FlyingTypers Logo
   Vol. 16 No. 63
Tuesday August 8, 2017

India Taking Air Cargo Personal
India Taking Air Cargo Personal

      In October 2016, when India’s Airports Authority of India created a wholly-owned but functionally and administratively-independent cargo subsidiary, the AAI Cargo Logistics and Allied Services Company Limited (AAICLAS), air cargo stakeholders felt it was the right step.
      With its 125 airports—18 international airports, 7 Customs airports, 78 domestic, and 26 civil enclaves at military airfields—the AAI had too much on its hands to handle.
      So, the separation of the cargo department was logical.
      A more important reason for the establishment of AAICLAS is the growth of the country’s economy.
      Today, with the Goods and Service Tax (GST) regime in operation, the importance of air cargo and its impact on the overall economy of the country cannot be overlooked.
      The AAI management realized that cargo handling was a specialized activity and one that was becoming increasingly personal due to the requirements of air cargo customers.

The Benefits of Change

      Personalized handling of cargo will be a norm now that AAICLAS has a CEO in Keku Bomi Gazder. A cargo professional with more than three decades of experience, earlier Gazder was with Saudia Cargo and was responsible for boosting cargo from India. FlyingTypers met up with him to find out his plans.
      Gazder looks at his new post—a big move from the private sector to the public sector—as an opportunity. He has been in his position for slightly more than a month and “can say that the government sector has its own merits and positives.”
      He said that government and the various divisions in the Aviation Ministry had the technical, financial, operational, and intelligence resources along with the vision to be an agent of change.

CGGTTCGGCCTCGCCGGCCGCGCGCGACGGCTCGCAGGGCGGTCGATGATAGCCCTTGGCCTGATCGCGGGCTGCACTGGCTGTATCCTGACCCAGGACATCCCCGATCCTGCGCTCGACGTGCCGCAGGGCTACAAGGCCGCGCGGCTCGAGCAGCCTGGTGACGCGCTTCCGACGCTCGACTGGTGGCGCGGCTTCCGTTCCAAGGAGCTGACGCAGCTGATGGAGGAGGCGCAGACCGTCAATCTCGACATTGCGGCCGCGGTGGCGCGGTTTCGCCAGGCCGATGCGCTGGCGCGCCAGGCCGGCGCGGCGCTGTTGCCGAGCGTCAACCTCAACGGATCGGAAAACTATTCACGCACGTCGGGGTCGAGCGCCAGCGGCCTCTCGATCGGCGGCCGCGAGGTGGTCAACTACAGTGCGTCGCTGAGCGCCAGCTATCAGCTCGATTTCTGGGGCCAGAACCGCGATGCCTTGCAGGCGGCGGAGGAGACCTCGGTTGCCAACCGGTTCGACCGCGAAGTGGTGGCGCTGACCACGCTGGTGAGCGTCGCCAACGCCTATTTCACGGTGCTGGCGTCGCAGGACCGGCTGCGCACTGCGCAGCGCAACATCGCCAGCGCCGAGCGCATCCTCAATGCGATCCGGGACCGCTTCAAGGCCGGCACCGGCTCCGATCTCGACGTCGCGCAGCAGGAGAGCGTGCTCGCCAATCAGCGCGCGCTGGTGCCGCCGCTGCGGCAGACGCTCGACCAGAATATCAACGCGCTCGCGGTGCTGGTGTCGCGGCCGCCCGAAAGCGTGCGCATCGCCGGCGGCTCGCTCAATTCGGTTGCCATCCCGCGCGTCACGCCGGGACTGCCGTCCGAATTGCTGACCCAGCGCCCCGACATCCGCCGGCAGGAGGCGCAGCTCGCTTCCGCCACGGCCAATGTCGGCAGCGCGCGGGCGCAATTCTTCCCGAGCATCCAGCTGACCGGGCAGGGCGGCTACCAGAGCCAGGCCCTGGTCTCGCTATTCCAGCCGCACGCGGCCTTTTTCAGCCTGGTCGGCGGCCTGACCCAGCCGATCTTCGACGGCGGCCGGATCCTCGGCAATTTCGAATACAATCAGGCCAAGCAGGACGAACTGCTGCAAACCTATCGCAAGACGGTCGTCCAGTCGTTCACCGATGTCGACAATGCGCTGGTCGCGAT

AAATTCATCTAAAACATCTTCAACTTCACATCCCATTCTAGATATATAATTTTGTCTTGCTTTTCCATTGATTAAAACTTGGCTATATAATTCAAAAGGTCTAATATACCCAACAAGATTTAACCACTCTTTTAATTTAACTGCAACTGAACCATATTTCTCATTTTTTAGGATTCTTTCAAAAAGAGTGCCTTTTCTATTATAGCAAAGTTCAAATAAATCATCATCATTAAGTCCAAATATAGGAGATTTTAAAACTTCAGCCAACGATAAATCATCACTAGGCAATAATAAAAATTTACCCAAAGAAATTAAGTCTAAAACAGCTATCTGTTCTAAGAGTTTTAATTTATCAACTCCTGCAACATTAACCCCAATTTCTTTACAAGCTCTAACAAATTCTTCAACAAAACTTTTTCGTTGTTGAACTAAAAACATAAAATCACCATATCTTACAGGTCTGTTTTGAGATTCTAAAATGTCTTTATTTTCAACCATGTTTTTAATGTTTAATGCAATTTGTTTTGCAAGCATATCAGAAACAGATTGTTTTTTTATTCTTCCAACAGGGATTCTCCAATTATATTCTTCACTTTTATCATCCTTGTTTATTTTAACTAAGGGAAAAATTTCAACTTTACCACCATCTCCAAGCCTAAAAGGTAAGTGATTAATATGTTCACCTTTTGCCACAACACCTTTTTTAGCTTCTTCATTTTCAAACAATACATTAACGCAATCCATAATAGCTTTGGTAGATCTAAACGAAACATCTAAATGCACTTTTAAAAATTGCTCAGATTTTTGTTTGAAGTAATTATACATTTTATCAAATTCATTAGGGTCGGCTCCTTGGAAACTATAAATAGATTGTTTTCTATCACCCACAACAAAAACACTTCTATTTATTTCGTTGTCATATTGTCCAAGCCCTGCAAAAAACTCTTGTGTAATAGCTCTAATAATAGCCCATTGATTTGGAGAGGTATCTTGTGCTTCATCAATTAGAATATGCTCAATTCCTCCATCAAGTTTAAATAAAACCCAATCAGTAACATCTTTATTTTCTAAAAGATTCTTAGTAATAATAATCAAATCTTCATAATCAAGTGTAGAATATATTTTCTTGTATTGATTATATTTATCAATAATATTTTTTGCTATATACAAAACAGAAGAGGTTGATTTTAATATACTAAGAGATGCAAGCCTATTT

At all the meetings with various ministries he had attended, Gazder pointed out:
       “I can say with complete confidence that there is an air of expectation, enthusiasm, and change that will be driving results in businesses.”

The Vision Thing

      “At the end of the day,” he emphasized, “it really does not matter where one comes from as long as one can deliver the desired numbers.
      “AAICLAS is a 100 percent subsidiary of AAI.
      ‘The vision of the company is clear: It will focus on cargo handling, security and documentation handling, supply chain, be a transshipment facility provider, an airport free zones developer, and taken on project logistics.”
      To that Gazder added: “We will also work as a multi-modal interface linking air, surface, and water transport as well as connecting to hinterland points in India, thus becoming the largest networked and fastest growing logistics solution provider in India.”
      As the CEO pointed out, the mandate of AAICLAS is to focus on cargo and increase the cargo handled by the AAI-held airports using best practices and world-class technologies.
      “We are mandated to perform all functions and explore opportunities that contribute to the growth of our airport-related business,” he said.       

Defining Various Sectors

      “AAICLAS will find out the sectors it has to focus on in order to grow in the next five years,” Mr. Gazder assures. “AAICLAS has been working on a five-year vision document.”

Tables Are Turned

      “We are at 2017 and now we need to plan where we want to reach by 2022—with details on the verticals.
      “It will be a blueprint on how and where the company will go forward, along with timelines.
      “There were two key factors that defined AAICLAS: speed in decision-making and the ability to build business.”
      Having been “on the other side of the table” for quite a few years, Gazder said it was comparatively easy “for me to understand what the requirements of the airlines and the forwarders are at the airports and address them in the best collective interest of the industry and economy.”

Not Easy Peasy

      It will not be an easy task, but the top priority for AAICLAS would be to “benchmark ourselves on best practices worldwide and on the Ease of Doing Business index.”
      What has given Gazder the confidence is the positive development in the cargo movement in the AAI-held airports. He expects the business to grow by 10-15 percent in the current financial year and over 20 percent in the next fiscal.
Tirthankar Ghosh
Publisher-Geoffrey Arend • Managing Editor-Flossie Arend
Film Editor-Ralph Arend • Special Assignments-Sabiha Arend, Emily Arend • Advertising Sales-Judy Miller

fblogoSend comments and news to geoffrey@aircargonews.com
Opinions and comments expressed herein do not necessarily reflect the views of the publisher but remain solely those of the author(s).
Air Cargo News FlyingTypers reserves the right to edit all submissions for length and content. All photos and written material submitted to this publication become the property of All Cargo Media.
All Cargo Media, Publishers of Air Cargo News Digital and FlyingTypers. Copyright ©2017 ACM, Inc. All Rights Reserved.
More@ www.aircargonews.com

recycle100% Green